Many of us don’t realize just how sensitive family members can be until it comes to estate planning issues – especially when it involves children and stepchildren in blended families. Even if family relations are good now, that quickly and dramatically changes when a biological parent dies and leaves all of his or her assets to a stepparent — which happens all too frequently. This can happen through poor planning and often through lack of planning, such as owing everything as joint owners with right of survivorship.  This is why you must plan these sensitive matters carefully. The first step is to have an honest conversation with your new spouse about your existing finances, goals for the future, and how you expect your assets to be distributed — if you die before your spouse and if you die after your spouse. These conversations can be difficult and emotionally-charged, but they will reap innumerable rewards in the long run. Since your children are adults, you may also want to include them in these discussions so that everyone knows what to expect. It is prudent to meet with an experienced estate planning attorney, such as myself, prior to remarriage to assess your options. Read more about estate planning for a second (or higher number) marriage here.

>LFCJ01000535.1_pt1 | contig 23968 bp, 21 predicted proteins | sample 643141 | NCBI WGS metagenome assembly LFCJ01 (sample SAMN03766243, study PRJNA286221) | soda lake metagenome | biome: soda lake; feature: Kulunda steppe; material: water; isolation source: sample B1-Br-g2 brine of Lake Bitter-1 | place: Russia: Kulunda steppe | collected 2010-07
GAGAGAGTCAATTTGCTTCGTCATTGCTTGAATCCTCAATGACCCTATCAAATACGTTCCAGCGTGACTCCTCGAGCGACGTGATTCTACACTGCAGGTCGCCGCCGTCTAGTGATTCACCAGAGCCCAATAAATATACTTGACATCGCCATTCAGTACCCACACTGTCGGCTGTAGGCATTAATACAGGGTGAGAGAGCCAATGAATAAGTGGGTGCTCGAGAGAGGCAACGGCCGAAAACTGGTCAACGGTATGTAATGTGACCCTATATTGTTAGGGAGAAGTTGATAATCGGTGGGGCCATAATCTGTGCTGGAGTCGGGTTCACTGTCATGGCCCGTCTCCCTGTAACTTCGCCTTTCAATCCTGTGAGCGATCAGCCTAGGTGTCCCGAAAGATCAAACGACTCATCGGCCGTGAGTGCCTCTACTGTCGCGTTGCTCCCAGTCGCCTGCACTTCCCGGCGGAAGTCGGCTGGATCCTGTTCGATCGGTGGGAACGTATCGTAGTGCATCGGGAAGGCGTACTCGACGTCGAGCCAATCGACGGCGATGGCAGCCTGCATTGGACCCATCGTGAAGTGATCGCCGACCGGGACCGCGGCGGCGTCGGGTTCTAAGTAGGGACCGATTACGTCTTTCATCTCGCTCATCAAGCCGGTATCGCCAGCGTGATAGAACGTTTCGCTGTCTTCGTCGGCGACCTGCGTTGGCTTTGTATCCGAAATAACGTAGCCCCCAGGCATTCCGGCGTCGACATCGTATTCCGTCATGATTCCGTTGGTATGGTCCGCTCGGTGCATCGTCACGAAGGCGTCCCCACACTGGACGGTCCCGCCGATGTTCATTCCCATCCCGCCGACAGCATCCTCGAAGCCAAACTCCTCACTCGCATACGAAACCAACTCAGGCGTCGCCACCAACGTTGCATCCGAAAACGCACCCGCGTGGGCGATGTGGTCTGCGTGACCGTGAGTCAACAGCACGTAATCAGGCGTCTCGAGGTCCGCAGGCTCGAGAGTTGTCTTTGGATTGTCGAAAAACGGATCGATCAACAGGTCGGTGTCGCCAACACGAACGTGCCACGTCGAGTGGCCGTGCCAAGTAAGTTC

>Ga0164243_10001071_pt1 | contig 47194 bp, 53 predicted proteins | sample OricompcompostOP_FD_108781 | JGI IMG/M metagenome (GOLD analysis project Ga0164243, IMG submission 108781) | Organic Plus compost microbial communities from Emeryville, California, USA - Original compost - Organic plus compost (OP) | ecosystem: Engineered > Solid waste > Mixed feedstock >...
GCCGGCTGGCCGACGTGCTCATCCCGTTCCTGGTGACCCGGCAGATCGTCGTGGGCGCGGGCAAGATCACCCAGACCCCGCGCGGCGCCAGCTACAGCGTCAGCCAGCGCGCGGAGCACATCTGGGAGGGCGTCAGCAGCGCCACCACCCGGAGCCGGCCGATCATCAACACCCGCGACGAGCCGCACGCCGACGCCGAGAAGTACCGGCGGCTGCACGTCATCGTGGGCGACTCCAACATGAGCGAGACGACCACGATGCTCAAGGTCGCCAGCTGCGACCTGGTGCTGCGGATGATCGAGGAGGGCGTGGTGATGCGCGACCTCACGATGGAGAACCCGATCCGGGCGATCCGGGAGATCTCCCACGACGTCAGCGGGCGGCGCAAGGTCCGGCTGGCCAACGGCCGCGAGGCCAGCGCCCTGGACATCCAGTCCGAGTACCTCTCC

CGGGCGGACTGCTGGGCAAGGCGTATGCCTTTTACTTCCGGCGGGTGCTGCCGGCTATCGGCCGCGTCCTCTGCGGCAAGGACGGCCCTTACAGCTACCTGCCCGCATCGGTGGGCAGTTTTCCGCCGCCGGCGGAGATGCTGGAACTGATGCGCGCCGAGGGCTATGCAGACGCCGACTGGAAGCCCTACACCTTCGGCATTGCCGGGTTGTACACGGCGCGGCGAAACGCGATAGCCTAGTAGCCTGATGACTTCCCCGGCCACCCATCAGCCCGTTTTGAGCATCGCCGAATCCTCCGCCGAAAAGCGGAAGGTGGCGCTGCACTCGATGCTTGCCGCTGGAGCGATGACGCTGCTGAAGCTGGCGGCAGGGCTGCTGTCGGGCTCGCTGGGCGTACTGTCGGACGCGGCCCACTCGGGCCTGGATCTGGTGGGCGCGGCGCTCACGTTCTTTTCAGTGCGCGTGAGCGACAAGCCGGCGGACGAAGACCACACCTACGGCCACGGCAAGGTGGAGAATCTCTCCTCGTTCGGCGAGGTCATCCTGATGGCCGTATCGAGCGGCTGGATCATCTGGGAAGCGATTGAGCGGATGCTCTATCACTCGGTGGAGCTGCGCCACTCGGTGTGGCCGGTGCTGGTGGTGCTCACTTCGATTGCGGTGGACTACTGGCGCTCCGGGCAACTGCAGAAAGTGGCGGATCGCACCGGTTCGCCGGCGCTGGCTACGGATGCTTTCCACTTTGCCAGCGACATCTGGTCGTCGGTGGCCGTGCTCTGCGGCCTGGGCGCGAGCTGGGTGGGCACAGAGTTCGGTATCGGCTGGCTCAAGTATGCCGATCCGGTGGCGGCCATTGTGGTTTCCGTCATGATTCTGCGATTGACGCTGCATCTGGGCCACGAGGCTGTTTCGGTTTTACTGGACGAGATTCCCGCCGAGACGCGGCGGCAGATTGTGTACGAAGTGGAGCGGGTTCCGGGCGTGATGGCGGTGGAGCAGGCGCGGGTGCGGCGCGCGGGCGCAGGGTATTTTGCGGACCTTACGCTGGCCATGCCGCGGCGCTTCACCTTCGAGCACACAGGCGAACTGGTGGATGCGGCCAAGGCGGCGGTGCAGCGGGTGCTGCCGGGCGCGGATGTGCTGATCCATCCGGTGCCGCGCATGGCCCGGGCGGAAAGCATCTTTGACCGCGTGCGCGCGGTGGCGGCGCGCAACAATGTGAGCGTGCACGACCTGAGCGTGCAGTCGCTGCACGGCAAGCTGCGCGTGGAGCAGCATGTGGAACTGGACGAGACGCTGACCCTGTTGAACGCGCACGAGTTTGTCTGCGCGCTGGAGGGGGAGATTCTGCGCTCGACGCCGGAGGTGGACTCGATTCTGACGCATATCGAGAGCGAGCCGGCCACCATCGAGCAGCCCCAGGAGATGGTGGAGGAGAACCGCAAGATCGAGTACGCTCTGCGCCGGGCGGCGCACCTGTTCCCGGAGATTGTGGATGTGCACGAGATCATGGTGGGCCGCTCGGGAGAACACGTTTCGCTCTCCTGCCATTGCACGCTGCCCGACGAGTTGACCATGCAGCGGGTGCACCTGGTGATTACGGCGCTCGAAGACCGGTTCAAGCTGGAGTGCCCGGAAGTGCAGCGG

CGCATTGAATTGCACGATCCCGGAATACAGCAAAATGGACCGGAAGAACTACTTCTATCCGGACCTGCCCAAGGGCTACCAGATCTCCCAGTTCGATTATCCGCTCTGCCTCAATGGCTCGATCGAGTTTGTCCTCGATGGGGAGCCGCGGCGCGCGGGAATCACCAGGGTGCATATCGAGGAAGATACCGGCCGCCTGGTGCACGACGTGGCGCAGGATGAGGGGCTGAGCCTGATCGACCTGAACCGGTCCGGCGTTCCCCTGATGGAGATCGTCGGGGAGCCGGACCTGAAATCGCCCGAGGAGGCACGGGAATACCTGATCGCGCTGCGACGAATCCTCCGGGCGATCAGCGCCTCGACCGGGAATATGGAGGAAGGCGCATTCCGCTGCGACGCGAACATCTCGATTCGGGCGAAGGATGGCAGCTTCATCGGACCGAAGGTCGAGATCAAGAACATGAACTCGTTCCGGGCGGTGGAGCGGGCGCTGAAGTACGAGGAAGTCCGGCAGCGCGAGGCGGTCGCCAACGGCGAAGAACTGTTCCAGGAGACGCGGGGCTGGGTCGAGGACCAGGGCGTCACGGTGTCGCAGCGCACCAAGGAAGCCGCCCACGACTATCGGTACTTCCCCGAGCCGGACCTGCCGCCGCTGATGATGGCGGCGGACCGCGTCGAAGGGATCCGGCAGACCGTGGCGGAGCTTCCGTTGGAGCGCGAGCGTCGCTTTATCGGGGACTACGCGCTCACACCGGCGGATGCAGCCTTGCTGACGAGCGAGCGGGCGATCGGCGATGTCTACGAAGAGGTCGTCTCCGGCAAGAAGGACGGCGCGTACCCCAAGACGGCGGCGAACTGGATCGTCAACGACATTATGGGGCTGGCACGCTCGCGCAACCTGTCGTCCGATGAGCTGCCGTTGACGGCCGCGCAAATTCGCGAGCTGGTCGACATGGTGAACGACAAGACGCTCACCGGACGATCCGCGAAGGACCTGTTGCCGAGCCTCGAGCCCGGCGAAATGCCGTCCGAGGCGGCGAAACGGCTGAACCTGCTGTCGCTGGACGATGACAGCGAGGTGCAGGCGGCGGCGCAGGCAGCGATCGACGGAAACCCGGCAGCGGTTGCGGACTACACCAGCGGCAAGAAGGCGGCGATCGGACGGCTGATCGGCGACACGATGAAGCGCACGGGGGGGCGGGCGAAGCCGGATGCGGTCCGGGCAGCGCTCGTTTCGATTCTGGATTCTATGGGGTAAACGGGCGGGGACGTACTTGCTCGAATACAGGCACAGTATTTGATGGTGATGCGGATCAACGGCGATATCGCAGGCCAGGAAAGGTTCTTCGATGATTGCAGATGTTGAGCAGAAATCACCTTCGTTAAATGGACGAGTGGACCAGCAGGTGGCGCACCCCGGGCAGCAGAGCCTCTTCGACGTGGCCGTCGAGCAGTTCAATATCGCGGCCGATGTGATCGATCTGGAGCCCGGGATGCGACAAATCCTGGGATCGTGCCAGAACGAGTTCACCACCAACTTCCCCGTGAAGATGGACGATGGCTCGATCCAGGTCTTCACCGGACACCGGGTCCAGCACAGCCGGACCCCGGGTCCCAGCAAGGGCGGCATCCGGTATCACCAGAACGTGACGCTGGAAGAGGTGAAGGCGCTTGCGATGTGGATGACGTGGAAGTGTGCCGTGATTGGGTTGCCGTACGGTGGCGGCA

Mistake #3: Choosing the wrong person as a trustee.

The selection of the trustee is one of the most important aspects of properly planning an estate of a remarried spouse.

The surviving spouse of a second marriage should rarely be the sole trustee. Even if the spouse is well intended, he or she will invariably lack the necessary neutrality.

The decedent’s children should rarely be the sole trustees of the spousal trust. Again the possibility for partiality exists and suspicions will ride too high for effective trust administration.

A trusted family friend may be a good choice, but unfortunately, the trustee will be faced with difficult choices and extreme pressure by the beneficiaries, so even a good friend may refuse to continue to serve as trustee under such pressure. Often the best bet, especially if the estate is sizeable, is a professional trust company.

The Farr Law Firm’s estate administration division also handles all aspects of estate administration, employing a team of professionals with wide-ranging expertise.

The Importance of a Prenuptial Agreement

Anytime people are entering into a second (or subsequent) marriage, I strongly recommend a prenup. Although not always as strong as using trusts, prenups can pave the way for good estate planning.